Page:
Obviously, co-ops as a vehicle for many things are still doing well. One, in particular, that comes to mind is the Kootenay Co-op in Nelson; but the West Kootenays pale in comparison to many parts of Italy, where co-ops, mainly in agriculture and food, are responsible for up to half the Gross Domestic Product. B.C. itself has a healthy co-op tradition. According to Small Business BC, “In all, there are around 700 co-op businesses operating in British Columbia, with 26 created in 2016 alone.” The BC Co-operative Association puts total membership of BC co-operatives at over two million people who, collectively, “control more than $48 billion in assets through ownership of their co-ops.”
While there has indeed been some kind of co-op revolution (as in the book’s title), on the west coast since the seventies, I don’t see DeGrass’s book so much as about that “revolution” as an earnest and cautionary tale of one person’s experience with a specific co-op that went sideways. Certainly it should not deter the youth of today who might feel like round pegs in the square holes of society. If so, they might well turn to a cooperative model as a way of doing things better. Fortunately, today’s youth are more business savvy and have less shame about money than previous generations. This can be both a blessing and curse.
Mainly a personal story, The Co-op Revolution lacks, to my reading, a compelling narrative and fails to paint a bigger picture of the co-op movement or to provide a larger historical context. In addition, the few personalities in the book emerge, well, as mere personalities and not more rounded characters. But for DeGrass, the whole frustrating experience made her dig deeper into herself and find what she really wanted to do, and where she wanted to do it. The CRS may have failed her but I don’t believe that she should be sad about it. This wasn’t an easy story to tell and I applaud Jan DeGrass for having the courage to tell it.
The second book reviewed here, Jon Steinman’s Grocery Story: The Promise of Food Co-ops in the Age of Grocery Giants, has its origins some 660 km (410 miles) east of Vancouver.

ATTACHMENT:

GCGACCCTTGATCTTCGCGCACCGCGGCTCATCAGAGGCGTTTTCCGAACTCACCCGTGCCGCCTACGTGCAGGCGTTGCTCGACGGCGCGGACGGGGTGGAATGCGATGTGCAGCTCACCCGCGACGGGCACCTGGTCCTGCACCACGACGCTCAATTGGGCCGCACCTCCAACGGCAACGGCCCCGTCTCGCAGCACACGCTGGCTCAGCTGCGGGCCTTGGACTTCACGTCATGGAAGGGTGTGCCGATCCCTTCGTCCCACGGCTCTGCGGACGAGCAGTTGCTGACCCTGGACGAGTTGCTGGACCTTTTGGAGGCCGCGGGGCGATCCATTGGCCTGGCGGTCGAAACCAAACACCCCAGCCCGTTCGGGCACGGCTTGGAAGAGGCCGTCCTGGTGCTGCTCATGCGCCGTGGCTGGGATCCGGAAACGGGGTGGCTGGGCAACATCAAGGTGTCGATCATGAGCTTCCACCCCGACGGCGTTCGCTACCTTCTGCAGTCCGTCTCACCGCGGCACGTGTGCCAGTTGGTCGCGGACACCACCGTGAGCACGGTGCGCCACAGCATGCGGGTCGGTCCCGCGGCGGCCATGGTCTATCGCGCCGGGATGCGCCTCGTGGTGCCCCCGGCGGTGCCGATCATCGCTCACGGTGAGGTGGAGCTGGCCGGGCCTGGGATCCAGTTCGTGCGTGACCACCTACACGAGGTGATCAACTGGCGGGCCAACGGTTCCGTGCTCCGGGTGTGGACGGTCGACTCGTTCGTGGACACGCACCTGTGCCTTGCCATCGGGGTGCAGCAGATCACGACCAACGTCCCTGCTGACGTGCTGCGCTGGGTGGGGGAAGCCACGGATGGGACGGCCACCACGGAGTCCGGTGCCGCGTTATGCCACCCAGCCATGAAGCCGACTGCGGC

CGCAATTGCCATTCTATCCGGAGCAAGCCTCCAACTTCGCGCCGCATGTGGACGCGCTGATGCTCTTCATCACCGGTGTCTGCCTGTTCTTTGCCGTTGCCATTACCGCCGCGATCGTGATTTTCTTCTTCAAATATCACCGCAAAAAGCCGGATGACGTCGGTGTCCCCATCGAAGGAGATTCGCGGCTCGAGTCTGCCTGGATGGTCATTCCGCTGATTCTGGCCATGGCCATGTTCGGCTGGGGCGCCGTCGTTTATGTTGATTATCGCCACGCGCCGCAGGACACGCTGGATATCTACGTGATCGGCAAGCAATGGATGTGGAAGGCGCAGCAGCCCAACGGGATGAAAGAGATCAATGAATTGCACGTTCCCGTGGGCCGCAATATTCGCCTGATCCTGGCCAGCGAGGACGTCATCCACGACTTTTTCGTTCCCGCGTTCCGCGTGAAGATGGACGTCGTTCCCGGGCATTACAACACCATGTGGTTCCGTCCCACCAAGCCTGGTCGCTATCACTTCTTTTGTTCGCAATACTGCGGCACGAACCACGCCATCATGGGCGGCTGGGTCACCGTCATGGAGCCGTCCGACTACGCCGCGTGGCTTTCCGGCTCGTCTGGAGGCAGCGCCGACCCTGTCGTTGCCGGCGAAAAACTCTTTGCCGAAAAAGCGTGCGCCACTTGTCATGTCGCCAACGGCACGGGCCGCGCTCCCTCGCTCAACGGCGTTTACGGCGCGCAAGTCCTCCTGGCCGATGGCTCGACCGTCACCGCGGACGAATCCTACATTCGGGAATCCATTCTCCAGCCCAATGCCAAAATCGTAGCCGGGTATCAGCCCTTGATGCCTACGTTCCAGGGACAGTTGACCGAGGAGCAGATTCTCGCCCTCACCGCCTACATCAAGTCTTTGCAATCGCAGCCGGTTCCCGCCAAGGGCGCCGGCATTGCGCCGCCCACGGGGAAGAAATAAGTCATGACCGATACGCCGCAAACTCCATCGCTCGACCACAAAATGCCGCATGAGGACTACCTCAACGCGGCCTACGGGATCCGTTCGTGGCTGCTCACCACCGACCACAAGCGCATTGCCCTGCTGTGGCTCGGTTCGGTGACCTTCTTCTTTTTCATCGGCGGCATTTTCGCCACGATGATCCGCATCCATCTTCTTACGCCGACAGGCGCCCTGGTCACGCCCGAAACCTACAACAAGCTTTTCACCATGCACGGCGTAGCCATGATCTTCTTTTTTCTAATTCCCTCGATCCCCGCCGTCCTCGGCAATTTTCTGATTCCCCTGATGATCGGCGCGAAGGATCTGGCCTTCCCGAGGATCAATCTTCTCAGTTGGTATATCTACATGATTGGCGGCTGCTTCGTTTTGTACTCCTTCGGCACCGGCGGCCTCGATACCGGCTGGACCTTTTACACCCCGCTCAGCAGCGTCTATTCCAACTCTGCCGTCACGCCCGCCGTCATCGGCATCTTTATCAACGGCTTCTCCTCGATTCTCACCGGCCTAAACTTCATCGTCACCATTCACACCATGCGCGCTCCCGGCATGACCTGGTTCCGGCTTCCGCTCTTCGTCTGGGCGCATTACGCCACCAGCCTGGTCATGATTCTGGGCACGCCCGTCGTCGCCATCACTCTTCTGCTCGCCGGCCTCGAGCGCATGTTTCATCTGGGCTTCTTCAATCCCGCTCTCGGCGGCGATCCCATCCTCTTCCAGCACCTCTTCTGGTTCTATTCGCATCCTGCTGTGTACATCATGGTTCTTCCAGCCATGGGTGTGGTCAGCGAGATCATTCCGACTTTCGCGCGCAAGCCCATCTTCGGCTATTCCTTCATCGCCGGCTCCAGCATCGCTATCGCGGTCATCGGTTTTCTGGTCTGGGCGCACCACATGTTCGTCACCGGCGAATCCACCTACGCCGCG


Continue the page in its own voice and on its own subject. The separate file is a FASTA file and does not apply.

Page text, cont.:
Unless you’ve been living under a moss-covered Lower Mainland rock this past decade, you will have heard of the charismatic Jon Steinman. If memory serves you well, you’ll recall numerous articles and podcasts in The Tyee in 2008, when Toronto-born Steinman became a go-to guy in all things regarding the production of food. This was during his “Deconstructing Dinner” project, which began as a weekly radio written and hosted by Steinman on Kootenay Co-op Radio – CJLY – between 2006 and 2010. “Deconstructing Dinner” was nominated for a Jack Webster Award on two occasions.
In 2013, Jon became the writer and host of the television and web series “Deconstructing Dinner: Reconstructing our Food System.” Six episodes were broadcast with Steinman doing the heavy lifting as the writer/ producer and presenter. Produced for ichannel, it was available to online audiences. As a podcast, it leapfrogged the borders of the Kootenays and was broadcast on fifty co-op and campus radio stations across the continent to become the most popular food podcast in Canada.
Deconstructing Dinner then spawned a yearly film festival, based in Nelson and held in the early fall since 2012. It makes one wonder what will be next facet cut from the Deconstructing Dinner diamond.
Steinman’s young man’s passion about food systems arose from his professional training in the commercial side of food production. At the University of Guelph, he studied hotel and restaurant management. Subsequently, he worked for a chef who employed a wild-crafter and a forager to supply restaurants with local products from farms and forests.
Since arriving in Nelson in 2004, Steinman has brought an incisive professionalism to the myriad aspects of food production and supply and to finding ways to help cooperatives organize themselves out of the corporate box. Despite all of these creative and critical activities, he also served as the Board President for the Kootenay Co-op from 2014-16. Starting from Nelson in April 2019, he will visit 48 cities in North America to promote Grocery Store before returning to Nelson in mid-July Steinman is one very energetic and focused individual. Oh, and he’s just 39 years old!